But how many people use Google's answer to the desktop? The company won't say.

Microsoft Confirms That Some Patches Can Stymie IE
The trouble starts after users install patches from the MS05-038 and MS05-052 security bulletins, which were released in August and October, respectively.

Microsoft Acquires Swiss VoIP Company
The acquisition of Zurich-based Media-streams.com will give Microsoft engineering talent, technology, and intellectual property it can apply to products for Internet phone calls that work in conjunction with E-mail, Web conferencing, and SMS software.

Oracle Losing Another CFO
Greg Maffei, Oracle's third CFO in less than two years, says his resignation "is not a reflection" on Oracle or its management.

Cisco Fixes Critical Router Security Hole
The problem became known at the Black Hat conference in July, when security expert Michael Lynn showed how to take control of Cisco routers using the security flaw.

Fliers Sign Up For Airport Security Pass
Federal officials are evaluating the results--some 10,000 frequent fliers have signed up so far--before deciding how to proceed.

IBM Researchers Use Silicon Waveguides To Slow Light
The discovery could lead to faster information delivery and less data traffic congestion in computers and other electronics systems, IBM says.

Wyse, AMD Join Forces To Bridge Digital Gap
The program aims to connect 50% of the world's population through affordable Internet access and computers by the year 2015.

Scalent Enters Data-Center Virtualization Market
Scalent Systems offers software to improve utilization of servers, networks, and storage systems.

Sun, Wyse Team On Thin Clients
Sun plans to bundle its Secure Global Desktop Software on Wyse's Windows CE, Windows XPe, and Linux terminals.

Nordstrom Mixes Online Entertainment With Shopping
The retailer calls the interactive desktop software a "new way to connect" with customers, combining music and pop culture with shopping.

Adware Purveyor Claims Extortion By Own Distributor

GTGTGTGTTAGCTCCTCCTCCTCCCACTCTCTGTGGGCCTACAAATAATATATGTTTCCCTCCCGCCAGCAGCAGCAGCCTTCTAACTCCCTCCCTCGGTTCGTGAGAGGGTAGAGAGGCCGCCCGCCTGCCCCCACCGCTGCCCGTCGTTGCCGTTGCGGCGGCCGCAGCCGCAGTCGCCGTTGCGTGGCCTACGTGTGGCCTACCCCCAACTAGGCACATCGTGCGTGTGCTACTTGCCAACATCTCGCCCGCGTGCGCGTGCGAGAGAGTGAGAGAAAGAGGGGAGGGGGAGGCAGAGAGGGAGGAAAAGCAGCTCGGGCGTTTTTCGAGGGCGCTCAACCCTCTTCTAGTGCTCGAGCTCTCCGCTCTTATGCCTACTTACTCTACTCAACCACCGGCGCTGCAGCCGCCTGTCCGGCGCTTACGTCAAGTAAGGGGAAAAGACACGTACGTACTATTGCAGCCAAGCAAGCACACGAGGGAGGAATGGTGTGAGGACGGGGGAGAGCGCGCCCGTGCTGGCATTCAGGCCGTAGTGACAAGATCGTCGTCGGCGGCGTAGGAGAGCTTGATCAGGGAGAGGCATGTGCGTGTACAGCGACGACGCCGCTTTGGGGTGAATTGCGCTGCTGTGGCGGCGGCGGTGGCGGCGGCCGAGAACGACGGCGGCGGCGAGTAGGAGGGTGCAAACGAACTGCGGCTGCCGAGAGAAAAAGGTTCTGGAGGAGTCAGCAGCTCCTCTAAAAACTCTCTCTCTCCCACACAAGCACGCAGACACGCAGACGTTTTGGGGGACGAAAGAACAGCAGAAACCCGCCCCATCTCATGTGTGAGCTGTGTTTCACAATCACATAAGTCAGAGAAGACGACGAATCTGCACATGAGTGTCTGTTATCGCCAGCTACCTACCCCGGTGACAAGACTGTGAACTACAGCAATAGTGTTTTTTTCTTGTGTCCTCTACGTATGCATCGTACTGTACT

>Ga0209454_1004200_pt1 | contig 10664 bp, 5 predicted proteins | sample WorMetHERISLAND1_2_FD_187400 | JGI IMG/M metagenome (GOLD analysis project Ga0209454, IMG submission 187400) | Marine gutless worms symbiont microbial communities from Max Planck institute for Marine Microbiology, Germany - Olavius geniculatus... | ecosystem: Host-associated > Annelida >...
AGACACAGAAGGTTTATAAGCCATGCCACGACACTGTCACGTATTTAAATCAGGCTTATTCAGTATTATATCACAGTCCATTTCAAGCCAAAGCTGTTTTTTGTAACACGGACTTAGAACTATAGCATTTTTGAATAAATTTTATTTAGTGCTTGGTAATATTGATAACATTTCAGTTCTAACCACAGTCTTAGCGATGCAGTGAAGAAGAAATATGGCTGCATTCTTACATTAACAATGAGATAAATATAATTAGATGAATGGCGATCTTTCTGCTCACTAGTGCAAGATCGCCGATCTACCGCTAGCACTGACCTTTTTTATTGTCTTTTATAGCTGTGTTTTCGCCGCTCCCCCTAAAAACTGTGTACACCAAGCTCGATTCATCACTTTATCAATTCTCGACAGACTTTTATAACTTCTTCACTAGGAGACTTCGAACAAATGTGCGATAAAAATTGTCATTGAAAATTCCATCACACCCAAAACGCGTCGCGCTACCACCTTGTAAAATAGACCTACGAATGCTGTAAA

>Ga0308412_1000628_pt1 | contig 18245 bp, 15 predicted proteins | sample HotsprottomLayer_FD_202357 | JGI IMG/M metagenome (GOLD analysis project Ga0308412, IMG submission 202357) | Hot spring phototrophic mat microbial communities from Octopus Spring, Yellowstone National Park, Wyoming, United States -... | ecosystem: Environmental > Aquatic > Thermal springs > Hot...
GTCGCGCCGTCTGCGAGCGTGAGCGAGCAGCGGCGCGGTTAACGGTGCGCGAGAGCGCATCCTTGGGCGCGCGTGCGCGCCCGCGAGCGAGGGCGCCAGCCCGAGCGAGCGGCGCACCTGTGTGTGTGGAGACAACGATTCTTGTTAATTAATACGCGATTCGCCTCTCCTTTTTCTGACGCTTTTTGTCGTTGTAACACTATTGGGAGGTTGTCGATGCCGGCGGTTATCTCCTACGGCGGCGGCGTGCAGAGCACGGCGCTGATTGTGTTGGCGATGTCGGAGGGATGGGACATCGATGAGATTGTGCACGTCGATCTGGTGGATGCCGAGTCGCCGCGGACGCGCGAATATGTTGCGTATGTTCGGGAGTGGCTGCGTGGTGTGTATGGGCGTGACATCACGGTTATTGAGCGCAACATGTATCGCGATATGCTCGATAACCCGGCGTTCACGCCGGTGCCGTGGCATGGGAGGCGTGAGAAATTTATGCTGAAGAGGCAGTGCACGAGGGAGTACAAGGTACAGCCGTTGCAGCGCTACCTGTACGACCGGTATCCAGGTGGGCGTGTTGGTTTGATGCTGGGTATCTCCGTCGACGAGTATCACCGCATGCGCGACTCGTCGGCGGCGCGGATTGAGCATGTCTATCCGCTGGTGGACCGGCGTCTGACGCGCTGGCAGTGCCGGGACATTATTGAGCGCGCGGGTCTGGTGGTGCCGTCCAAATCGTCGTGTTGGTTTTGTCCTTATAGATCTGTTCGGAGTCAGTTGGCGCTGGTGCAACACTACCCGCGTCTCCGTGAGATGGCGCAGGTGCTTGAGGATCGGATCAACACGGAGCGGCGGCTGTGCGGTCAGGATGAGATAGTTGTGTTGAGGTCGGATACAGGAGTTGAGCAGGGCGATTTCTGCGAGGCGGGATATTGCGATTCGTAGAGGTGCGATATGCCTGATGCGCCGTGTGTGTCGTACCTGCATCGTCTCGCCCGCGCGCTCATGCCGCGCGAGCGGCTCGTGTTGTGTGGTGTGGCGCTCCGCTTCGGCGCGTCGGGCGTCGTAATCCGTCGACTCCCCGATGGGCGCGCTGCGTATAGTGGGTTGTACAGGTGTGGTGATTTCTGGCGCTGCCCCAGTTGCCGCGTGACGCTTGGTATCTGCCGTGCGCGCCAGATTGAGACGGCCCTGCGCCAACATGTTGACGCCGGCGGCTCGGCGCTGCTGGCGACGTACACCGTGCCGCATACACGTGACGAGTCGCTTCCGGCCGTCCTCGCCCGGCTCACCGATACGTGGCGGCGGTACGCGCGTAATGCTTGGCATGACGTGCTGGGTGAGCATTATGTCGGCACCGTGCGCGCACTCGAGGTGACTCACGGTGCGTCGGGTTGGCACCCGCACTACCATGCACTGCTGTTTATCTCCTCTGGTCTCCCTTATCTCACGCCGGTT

The admission by 180solutions identified the American company that Dutch law-enforcement officials said had been victimized by a trio of men arrested last month.

All our latest news

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4. In Depth: Reviews Of Vista, IE7, The Latest BlackBerry

Review: Microsoft Windows Vista's Latest Prerelease
The October Community Technology Preview adds features for networking and system diagnostics, and hints at new controls for mobile users.

Review: More New Internet Explorer 7 Features Revealed
In the latest preview of Windows Vista, IE 7 offers some significant additions, including new capabilities for tabs, favorites, and security.

Review: BlackBerry 8700
RIM's first BlackBerry overhaul in three years is smaller and lighter, yet sports an innovative keypad, an MP3 player, digital camera, double the memory, twice the battery life, and a much more brilliant screen. Is it better than Palm's Treo 650? You be the judge.

Review: Three Ultra-Portable DLP Projectors
Can these 2-pound projectors from NEC, Optoma, and Dell handle both high-quality PowerPoint and HD images?

Review: Software For Managing Server Config Changes
MValent's configuration file manager lets you consistently maintain config changes across your application, Web, and database servers.


5. Voice Of Authority: Justices Mull IT...Over Cigarettes?

IT Confidential: A Low-Key Moment With The High Court
Supreme Court justices are smoking over BlackBerrys, the Patent Office, and intellectual-property issues.


6. White Papers: IT Services Management

Using IT Services Management Software To Streamline Service Provider Operation
IT services management software, delivered on-demand, has emerged specifically designed to deal with the key challenges facing IT consulting and service providers. This white paper describes how IT services management software can help automate and streamline the key business functions critical to most IT providers.


7. Get More Out Of InformationWeek